A gladiatorial arena from the era of Ancient Rome in 200 AD was discovered in Turkey.

Maria Tsikhotska

A gladiatorial arena from the era of Ancient Rome in 200 AD was discovered in Turkey.

Turkish archaeologists have unearthed the ruins of a gladiatorial arena from the Ancient Roman era on a hill in the ancient city of Mastaura, located in the western Turkish province of Aydın. This arena, according to Live Science, could accommodate up to 20 thousand spectators.

Archaeologists suggest that gladiatorial fights and fights with wild animals took place in this arena. Today, much of the area where these shows were once held is overgrown with plants. Mehmet Umut Tuncer, an archaeologist and director of culture and tourism in Aydın province, explains: "A large part of the amphitheater is now underground. The visible part is covered with bushes and trees."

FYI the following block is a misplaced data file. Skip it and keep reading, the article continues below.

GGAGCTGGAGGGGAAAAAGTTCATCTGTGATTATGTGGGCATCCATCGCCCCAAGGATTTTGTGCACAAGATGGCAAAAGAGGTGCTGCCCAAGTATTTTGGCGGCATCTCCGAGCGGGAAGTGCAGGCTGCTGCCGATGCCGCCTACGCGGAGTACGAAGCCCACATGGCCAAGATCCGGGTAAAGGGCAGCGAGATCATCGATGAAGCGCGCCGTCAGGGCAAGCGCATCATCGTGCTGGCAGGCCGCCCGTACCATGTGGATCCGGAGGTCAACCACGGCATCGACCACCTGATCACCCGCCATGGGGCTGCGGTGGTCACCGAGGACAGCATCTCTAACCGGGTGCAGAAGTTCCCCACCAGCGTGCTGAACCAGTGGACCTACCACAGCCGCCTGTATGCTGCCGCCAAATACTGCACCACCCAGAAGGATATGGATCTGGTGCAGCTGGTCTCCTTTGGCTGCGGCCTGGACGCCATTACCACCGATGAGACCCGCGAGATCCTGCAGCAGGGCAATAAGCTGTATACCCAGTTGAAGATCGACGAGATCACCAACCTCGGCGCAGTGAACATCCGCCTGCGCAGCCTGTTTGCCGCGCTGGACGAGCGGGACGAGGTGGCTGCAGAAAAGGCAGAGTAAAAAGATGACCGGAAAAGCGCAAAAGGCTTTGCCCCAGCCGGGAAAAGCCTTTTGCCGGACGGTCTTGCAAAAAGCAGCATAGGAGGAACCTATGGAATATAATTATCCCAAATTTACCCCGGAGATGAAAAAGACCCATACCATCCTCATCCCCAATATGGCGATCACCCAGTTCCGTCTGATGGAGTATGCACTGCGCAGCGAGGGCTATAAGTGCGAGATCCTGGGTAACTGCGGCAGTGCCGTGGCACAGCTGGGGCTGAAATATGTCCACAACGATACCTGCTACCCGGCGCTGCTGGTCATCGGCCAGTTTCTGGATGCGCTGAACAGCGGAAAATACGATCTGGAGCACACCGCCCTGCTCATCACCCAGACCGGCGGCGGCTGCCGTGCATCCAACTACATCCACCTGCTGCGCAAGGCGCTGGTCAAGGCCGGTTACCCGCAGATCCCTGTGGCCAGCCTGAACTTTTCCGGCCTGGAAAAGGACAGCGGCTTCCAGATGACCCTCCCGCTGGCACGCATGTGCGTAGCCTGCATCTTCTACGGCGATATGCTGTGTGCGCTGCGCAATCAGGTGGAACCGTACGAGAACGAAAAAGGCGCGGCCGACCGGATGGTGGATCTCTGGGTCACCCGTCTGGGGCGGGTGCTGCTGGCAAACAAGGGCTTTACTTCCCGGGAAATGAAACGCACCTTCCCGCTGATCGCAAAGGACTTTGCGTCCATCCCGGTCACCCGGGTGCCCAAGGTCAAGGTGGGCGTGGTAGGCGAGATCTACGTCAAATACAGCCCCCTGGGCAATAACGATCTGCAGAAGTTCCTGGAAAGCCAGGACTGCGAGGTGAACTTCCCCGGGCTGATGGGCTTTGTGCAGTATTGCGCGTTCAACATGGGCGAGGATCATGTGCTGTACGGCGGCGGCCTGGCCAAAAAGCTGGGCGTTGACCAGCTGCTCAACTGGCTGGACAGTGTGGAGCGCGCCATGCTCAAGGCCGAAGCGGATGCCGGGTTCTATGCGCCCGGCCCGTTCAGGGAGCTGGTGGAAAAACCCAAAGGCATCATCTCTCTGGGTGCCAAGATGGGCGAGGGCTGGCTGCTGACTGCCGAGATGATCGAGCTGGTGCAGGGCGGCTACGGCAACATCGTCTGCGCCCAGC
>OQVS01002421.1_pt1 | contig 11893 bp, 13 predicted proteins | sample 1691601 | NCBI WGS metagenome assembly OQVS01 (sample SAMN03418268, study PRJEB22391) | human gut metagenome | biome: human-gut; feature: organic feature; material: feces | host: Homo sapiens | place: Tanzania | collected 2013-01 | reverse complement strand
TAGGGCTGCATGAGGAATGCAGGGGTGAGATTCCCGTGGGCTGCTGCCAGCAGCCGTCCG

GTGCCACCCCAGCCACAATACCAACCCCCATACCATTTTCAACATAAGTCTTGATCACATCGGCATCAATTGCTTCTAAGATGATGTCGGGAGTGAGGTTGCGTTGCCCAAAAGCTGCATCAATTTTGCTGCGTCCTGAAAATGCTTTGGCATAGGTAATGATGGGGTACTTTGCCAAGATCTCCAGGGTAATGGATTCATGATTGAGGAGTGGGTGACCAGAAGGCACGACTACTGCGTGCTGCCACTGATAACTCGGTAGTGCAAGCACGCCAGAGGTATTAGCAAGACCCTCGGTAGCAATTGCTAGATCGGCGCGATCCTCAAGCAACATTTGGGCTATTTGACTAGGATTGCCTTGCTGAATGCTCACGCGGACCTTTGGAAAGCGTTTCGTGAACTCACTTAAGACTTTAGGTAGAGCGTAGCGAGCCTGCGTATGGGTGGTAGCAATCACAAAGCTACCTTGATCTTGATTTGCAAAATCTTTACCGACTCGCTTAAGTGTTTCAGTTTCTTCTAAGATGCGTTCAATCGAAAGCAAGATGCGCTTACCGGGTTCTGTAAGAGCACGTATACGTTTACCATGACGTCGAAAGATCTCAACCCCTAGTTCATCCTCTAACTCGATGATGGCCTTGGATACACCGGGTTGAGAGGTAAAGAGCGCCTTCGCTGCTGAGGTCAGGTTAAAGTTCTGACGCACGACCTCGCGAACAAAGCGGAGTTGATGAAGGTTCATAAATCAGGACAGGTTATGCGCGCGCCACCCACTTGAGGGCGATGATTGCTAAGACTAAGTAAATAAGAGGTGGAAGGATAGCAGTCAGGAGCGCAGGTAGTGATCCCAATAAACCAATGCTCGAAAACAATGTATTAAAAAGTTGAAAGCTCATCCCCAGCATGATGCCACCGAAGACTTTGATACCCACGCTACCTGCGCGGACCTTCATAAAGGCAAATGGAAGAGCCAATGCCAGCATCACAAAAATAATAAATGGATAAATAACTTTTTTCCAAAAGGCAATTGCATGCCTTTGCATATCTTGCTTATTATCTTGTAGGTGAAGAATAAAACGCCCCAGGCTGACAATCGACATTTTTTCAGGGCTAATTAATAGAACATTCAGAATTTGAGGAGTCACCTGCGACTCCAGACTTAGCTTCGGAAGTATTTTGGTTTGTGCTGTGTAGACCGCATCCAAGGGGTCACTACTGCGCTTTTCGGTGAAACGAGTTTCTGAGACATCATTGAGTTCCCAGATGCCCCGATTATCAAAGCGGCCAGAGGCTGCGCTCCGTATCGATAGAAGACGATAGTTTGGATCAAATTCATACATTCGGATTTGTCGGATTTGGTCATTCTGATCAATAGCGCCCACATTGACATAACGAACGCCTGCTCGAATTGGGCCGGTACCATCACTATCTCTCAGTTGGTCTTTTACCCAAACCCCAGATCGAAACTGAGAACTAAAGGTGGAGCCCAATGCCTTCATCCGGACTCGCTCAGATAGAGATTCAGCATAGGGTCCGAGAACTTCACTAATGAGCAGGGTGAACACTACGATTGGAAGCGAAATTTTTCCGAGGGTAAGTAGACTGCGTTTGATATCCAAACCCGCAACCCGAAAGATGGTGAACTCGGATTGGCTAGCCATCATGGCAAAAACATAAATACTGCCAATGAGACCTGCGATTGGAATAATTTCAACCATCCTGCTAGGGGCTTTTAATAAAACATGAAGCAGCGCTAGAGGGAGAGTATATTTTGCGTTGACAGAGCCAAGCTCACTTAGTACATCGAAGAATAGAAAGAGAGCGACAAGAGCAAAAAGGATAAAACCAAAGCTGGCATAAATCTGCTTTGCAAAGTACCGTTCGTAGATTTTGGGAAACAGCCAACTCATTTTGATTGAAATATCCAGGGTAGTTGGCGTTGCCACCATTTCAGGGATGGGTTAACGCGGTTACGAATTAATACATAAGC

Archaeologists discovered the arena during excavations in this ancient city, and its age is estimated at about 200 AD. Despite this, the arena is quite well preserved. Some of the ground structures may have been damaged, but the seats are still visible. The arena could accommodate 15 to 20 thousand spectators and included special areas, including a waiting room for gladiators and private spectator rooms.

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"Previously, no such amphitheater existed in Anatolia, known as Asia Minor, and its immediate surroundings. It is likely that this arena attracted spectators from all over the region, including the ancient cities of Western Anatolia, such as Aphrodisias, Ephesus, Magnesia, Miletus and Priene.

Experts plan to repair the damaged walls of the building and have already begun laser scanning the structure to create a virtual three-dimensional model.

As a reminder, a Mesolithic site with a shamanic magician's grave was discovered in Germany.

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